Photo: Margaret Houston

Rodney Scott at his Charleston restaurant

In the years to come, ingredients will matter more. Scott, who has expanded beyond his native South Carolina to open a restaurant halfway across the South in Birmingham, once described the first step in his traditional cooking process as harvesting his own trees, as a farmer harvests a crop of tomatoes. Throughout the region, women and men who once claimed that the sole keys to excellence were their knowledge and talent now recognize that better pigs and cows make better barbecue.

Chain barbecue is also part of the future. Dreamland, the beloved rib joint out of Tuscaloosa, Alabama, has morphed into a chain. So has Martin’s Bar-B-Que Joint, which began near Nashville and has spread to ten whole-hog-smoking locations. Jim ’N Nick’s has expanded from Birmingham to build thirty-plus locations as far away as Denver. Scott is now planning his next location in Atlanta.

Rather than being a recent intrusion, chain barbecue has deep roots in the region. The Pig Stand chain began in 1921 on a highway between Dallas and Fort Worth. By the 1930s, more than a hundred locations operated from Florida to California. Chains once used a fast-food model of better-cheaper-faster to expand. Now they build their businesses around old traditions, updated to take advantage of new techniques and new technologies, to make honest contemporary barbecue that tastes like time travel must feel.

The growth of modern chains, interpreting a mash-up of styles and techniques, has not vanquished the old guard. Travel the South and you can still sample grease-bomb-style beef sausages in Beaumont, Texas, pork shoulder steaks in South Central Kentucky, and occasional public goat barbecues in northeastern Mississippi. All this new attention to barbecue often shines bright lights on old-school brilliance. Helen’s Bar-B-Q in Brownsville, Tennessee, still stacks a perfect chopped pork sandwich. But Helen Turner’s audience is no longer restricted to western Tennessee. Pilgrims now trek from New York and Canada and beyond.

Photo: Peden + Munk

The pork sandwich at Helen’s Bar-B-Q in Brownsville.

Old attitudes about barbecue now fade. Pit masters have begun to shed brogans and overalls. Authenticity no longer requires that women and men work tar-paper shacks sheltered by rusted tin roofs. That want for a certain sort of authenticity obscured the work of operators who struggled to feed their families and pay their employees. A new generation now does right by the old ways, while using point-of-sale programs and inventory management systems—and steering clear of the taxman and (hopefully) the fireman.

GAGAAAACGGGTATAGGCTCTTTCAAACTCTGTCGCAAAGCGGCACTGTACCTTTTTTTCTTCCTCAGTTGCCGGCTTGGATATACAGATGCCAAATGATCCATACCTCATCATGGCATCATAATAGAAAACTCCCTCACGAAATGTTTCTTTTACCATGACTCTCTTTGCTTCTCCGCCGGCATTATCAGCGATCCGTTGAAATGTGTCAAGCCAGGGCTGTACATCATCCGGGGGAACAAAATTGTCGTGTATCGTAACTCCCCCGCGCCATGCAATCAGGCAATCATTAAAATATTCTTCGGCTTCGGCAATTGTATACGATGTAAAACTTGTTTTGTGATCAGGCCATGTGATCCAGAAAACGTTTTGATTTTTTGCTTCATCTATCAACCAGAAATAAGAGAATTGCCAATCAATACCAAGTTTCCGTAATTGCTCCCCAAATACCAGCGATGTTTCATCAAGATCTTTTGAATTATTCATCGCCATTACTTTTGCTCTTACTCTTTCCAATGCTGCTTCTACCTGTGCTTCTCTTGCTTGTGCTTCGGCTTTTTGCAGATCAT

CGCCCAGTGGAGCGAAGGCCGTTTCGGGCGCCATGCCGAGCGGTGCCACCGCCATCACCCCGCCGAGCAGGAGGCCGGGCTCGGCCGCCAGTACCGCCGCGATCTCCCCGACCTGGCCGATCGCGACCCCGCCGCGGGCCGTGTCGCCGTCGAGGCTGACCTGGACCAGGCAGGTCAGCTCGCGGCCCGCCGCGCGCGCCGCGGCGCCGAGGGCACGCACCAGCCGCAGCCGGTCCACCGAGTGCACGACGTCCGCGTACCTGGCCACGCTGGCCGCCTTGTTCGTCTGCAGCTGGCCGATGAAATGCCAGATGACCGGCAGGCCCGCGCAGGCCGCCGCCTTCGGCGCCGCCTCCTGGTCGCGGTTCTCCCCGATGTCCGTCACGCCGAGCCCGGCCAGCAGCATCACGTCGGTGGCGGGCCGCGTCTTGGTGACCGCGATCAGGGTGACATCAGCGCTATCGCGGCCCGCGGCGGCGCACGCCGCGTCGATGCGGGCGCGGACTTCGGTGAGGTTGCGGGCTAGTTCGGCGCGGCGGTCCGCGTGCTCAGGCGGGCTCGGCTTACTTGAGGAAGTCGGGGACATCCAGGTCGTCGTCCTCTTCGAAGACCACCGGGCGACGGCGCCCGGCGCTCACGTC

For a television appearance on behalf of the National Pork Board in 2002, I received a day of media training in which I learned to say, while smiling broadly, that all great barbecue begins with pork and reaches its apogee when cooked low and slow. Standing on a bluff above the Mississippi River, with cameras trained on me, I spoke those words as the annual Memphis in May World Championship Barbecue Cooking Contest began. If memory serves, I also made some reference to Southern excellence and Yankee failings. 

I didn’t recognize then that I was simplifying a complex story. Maybe even fabricating a history that could not hold up. But I do now. Not all barbecue is cooked low and slow, no matter what we’ve been coached to believe. (Witness those Kentucky pork steaks cooked directly over hot coals.) As styles have spread, it no longer works for a Deep South native like me to characterize beef as sacrilege and pork as sacrament. (Hello, One & Only.) And while the South birthed barbecue, just as this place birthed jazz and bluegrass and overnight package delivery, along the way barbecue became a defining American food.

Good barbecue is now more widely available than ever. Did the South lose something when the pride of our region went national? That question begs a knee-jerk affirmative among zero-sum traditionalists. But not from me. Now is the time to knit together a new story that depends less on old stereotypes and antiquated business models.

This is indeed a golden era, in which old and new definitions of barbecue complement. One doesn’t cancel out the other. Old ideas and new styles are now in conversation. Barbecue was once a Southern food with a national fan base. Now it’s a national food with Southern roots. Now barbecue has a future as well as a past. And that future, glimpsed through the strata of smoke that hang heavy in the air over hundreds of pits both old and new, looks bright.